Thursday, July 13, 2017

Building Cathedrals

Guest Blogger: Chad League
Manager, Office of Contracts and Grants Management, Medstar Health Research Institute

It’s 7pm and I’m sitting in a hotel room on the 18th. floor, looking over slides that I will have to present in a little over twelve hours. Not even twelve hours ago, I found out that one of our co-presenters had to back out, and that many of her slides were now assigned to me. Despite having to publicly speak over and over again in law school, I have been out of practice. On top of that, I’m not just representing myself anymore. I’m representing a reputable organization to a number of potential and current business partners. I need to knock this out of the park!

As I prepare, I recall an anecdote that Dr. Weissman shared at an MHRI event when I first started – the stonecutter parable. Do I want to get up there and represent to the audience that I’m just cutting stone for a living, that all I do is collect a paycheck with no real investment into my craft? Or do I want to get up there and explain to them how I am trying to build a Notre Dame, how most of our contracts hinge on subject injury and indemnification language? How they are typically the cornerstones of every agreement? Naturally, my desire is for the latter. First thing is first though – don’t throw up.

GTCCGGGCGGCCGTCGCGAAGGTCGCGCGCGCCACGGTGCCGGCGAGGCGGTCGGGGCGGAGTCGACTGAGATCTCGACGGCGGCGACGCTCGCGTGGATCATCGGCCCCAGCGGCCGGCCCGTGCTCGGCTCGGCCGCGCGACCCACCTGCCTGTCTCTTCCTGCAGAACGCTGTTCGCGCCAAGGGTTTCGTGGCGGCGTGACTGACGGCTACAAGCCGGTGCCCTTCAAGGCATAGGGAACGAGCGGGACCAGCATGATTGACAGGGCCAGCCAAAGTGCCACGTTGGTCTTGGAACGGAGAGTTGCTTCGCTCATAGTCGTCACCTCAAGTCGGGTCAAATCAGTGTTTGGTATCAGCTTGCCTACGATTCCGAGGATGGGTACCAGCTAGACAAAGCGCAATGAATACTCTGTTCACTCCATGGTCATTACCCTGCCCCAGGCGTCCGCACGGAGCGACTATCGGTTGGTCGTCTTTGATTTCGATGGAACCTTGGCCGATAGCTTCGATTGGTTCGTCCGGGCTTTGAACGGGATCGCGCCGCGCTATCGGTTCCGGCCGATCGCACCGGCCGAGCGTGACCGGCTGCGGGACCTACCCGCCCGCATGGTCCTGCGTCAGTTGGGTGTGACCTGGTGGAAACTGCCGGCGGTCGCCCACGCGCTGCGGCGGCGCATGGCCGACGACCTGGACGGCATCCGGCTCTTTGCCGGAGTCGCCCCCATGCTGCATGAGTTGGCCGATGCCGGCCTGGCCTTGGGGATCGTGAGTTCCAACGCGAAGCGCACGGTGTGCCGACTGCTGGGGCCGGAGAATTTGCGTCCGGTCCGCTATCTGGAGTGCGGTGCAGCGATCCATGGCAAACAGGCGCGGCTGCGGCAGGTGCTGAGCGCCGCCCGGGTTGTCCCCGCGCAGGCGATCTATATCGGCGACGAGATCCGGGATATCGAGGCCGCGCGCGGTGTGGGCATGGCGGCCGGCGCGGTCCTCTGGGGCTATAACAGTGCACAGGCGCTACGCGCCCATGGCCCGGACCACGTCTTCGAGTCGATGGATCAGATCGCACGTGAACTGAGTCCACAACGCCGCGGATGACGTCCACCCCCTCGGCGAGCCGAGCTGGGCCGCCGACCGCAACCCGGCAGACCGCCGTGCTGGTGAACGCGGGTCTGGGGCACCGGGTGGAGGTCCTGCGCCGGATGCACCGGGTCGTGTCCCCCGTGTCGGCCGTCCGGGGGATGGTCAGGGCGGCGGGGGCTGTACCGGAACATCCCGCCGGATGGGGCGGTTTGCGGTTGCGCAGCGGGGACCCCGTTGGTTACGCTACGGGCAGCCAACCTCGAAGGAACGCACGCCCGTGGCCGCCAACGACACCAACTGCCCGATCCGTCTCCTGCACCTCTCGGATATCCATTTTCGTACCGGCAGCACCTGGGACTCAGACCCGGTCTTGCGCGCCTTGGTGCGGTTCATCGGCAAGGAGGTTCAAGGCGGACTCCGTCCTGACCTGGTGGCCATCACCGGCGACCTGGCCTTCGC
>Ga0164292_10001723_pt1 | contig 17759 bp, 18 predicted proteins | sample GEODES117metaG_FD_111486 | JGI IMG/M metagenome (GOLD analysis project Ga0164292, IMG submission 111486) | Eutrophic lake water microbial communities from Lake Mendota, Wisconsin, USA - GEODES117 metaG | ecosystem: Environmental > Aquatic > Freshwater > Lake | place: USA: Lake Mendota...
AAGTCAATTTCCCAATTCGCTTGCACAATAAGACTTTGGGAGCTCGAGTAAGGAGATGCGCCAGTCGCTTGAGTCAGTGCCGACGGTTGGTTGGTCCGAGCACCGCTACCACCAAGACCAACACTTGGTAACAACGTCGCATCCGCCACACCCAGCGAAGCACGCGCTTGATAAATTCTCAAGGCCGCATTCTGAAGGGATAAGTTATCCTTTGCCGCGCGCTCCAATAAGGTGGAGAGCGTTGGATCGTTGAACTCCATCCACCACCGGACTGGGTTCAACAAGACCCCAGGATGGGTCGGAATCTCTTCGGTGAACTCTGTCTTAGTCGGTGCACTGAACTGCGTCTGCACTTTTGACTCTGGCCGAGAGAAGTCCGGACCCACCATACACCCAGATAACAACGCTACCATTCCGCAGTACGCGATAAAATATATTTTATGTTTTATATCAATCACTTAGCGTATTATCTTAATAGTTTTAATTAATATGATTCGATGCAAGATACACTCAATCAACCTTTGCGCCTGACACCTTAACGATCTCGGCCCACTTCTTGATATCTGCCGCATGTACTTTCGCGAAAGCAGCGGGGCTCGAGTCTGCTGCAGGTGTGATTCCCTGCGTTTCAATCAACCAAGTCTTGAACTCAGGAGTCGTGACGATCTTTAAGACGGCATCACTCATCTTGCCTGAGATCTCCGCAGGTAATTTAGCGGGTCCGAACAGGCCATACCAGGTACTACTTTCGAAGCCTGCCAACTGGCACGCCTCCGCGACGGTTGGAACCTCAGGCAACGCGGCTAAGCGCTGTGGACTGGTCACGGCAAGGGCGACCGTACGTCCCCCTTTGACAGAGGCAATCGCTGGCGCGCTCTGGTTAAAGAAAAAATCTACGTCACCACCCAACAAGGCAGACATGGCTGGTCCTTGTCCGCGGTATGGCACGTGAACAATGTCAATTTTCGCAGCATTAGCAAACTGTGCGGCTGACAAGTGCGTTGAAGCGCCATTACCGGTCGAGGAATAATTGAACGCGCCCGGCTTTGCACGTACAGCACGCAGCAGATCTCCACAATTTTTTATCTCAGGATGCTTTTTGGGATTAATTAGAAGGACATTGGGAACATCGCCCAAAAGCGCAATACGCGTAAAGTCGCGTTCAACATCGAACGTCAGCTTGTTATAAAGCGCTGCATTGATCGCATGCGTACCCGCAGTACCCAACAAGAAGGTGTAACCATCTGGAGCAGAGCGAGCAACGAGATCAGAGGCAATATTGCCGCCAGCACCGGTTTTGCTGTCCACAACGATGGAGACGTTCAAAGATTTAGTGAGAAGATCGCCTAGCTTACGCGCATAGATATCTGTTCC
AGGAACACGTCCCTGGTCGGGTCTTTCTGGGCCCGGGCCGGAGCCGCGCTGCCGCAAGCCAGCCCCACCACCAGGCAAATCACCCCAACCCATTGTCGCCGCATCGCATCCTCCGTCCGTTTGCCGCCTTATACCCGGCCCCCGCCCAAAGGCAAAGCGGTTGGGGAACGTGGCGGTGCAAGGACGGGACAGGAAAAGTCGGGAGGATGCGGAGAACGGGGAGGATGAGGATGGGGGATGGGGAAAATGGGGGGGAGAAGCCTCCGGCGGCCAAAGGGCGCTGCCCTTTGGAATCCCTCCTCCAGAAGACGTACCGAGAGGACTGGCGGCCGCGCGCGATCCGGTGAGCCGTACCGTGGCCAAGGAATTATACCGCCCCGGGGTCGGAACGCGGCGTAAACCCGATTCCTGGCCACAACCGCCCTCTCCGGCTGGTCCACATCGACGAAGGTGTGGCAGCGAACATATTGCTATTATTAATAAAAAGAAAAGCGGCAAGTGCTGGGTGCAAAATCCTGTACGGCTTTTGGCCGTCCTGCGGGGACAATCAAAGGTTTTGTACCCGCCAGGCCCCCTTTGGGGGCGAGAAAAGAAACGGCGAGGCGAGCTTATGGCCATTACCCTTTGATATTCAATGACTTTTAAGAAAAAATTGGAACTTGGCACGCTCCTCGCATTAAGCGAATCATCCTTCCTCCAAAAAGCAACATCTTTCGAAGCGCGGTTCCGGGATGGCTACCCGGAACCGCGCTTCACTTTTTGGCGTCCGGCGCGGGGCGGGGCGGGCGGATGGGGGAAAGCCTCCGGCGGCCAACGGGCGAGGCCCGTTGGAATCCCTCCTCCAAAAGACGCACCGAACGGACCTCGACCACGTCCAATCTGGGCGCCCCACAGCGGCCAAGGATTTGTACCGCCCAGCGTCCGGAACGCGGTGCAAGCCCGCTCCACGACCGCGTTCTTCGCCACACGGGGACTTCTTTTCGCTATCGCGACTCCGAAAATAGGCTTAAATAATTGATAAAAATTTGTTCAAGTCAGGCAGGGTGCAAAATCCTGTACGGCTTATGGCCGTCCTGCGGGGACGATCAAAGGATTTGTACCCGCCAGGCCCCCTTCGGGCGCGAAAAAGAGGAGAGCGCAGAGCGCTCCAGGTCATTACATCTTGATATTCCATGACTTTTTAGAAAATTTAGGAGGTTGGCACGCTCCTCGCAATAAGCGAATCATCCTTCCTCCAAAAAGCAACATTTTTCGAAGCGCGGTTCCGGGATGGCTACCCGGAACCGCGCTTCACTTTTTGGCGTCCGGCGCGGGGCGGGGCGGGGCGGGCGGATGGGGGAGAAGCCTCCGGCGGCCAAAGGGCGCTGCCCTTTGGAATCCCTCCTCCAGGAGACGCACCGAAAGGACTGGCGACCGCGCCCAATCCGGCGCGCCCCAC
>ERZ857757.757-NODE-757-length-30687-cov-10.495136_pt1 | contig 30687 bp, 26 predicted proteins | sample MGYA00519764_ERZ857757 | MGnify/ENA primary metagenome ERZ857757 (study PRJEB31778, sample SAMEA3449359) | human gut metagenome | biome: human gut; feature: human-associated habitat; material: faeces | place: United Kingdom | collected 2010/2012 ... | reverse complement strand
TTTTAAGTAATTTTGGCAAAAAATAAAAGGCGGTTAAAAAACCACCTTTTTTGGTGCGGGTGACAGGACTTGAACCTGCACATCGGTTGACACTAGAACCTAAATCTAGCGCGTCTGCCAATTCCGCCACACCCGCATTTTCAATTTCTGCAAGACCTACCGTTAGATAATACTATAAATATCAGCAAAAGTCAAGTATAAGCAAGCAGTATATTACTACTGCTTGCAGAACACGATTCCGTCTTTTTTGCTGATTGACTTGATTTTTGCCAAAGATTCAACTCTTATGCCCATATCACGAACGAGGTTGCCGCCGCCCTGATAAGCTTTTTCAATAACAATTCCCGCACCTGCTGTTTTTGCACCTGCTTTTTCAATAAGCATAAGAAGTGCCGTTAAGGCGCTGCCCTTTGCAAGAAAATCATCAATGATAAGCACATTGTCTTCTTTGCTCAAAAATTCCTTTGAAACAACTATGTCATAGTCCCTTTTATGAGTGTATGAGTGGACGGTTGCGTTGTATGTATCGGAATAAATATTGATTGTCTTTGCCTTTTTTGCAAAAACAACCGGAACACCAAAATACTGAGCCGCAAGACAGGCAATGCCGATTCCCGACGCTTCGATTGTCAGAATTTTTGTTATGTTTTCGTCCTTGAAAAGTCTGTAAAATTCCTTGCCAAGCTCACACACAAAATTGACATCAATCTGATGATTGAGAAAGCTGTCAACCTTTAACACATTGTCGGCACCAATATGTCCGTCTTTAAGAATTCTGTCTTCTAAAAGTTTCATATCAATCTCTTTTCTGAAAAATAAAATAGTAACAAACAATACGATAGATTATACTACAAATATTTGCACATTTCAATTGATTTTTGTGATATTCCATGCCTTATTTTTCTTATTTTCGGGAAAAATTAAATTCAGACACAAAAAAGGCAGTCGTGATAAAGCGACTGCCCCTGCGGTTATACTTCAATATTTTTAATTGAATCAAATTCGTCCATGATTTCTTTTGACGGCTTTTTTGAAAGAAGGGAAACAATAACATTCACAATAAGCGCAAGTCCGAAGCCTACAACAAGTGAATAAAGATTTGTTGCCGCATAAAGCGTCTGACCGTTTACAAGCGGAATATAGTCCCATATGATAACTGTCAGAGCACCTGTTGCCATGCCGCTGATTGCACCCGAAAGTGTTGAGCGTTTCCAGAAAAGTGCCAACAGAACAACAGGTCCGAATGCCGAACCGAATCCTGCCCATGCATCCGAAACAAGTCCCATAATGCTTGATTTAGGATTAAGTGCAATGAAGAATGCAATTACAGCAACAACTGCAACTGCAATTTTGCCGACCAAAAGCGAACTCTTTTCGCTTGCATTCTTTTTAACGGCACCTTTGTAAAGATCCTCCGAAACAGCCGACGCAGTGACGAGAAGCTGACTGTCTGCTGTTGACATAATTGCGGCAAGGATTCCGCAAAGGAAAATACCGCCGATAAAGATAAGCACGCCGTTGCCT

Over four hours, two industry colleagues and I explain the importance of crafting indemnification and subject injury clauses. How every word matters, how the use of certain words might impact liability in unimaginable ways. Throughout the presentation, the audience stayed engaged, asked questions, and many people came up to us to introduce themselves, hand out business cards, and seek advice. Those people were from across the research industry, from pharma, sites and CROs. They were contracts administrators, budget analysts, attorneys, project managers.

In these meetings, it dawned on me how important getting out there and presenting at these conferences is for us at MHRI. Speaking in front of others who look to you for advice and innovative approaches, even in the field of research administration/contracts negotiation, puts us at the forefront of the industry. It makes us appear the expert stonecutter – and all of the other stonecutters in the room will want our advice on how to build cathedrals in a similar manner. The connections also happened to Tina after her presentations and after my workshop on subject injury and indemnification. I’m sure it happens to many other representatives from MedStar who present at conferences.

As MHRI and MedStar representatives venture out to these conferences and present, members of the industry will begin to view us as a prevalent force in clinical research. The greater a presence that we can sustain, the more likely it is that our industry partners, both current and potential, will realize that MedStar Health Research Institute is comprised of highly reputable, highly knowledgeable expert stonecutters.


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